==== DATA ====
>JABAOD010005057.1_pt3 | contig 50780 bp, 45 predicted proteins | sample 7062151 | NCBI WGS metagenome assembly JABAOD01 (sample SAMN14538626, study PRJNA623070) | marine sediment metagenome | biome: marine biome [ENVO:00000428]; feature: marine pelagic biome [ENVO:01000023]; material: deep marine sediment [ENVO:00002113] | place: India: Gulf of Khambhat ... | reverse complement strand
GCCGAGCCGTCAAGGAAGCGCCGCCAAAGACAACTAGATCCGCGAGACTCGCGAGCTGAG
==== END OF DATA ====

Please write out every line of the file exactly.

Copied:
>JABAOD010005057.1_pt3 | contig 50780 bp, 45 predicted proteins | sample 7062151 | NCBI WGS metagenome assembly JABAOD01 (sample SAMN14538626, study PRJNA623070) | marine sediment metagenome | biome: marine biome [ENVO:00000428]; feature: marine pelagic biome [ENVO:01000023]; material: deep marine sediment [ENVO:00002113] | place: India: Gulf of Khambhat ... | reverse complement strand
GCCGAGCCGTCAAGGAAGCGCCGCCAAAGACAACTAGATCCGCGAGACTCGCGAGCTGAG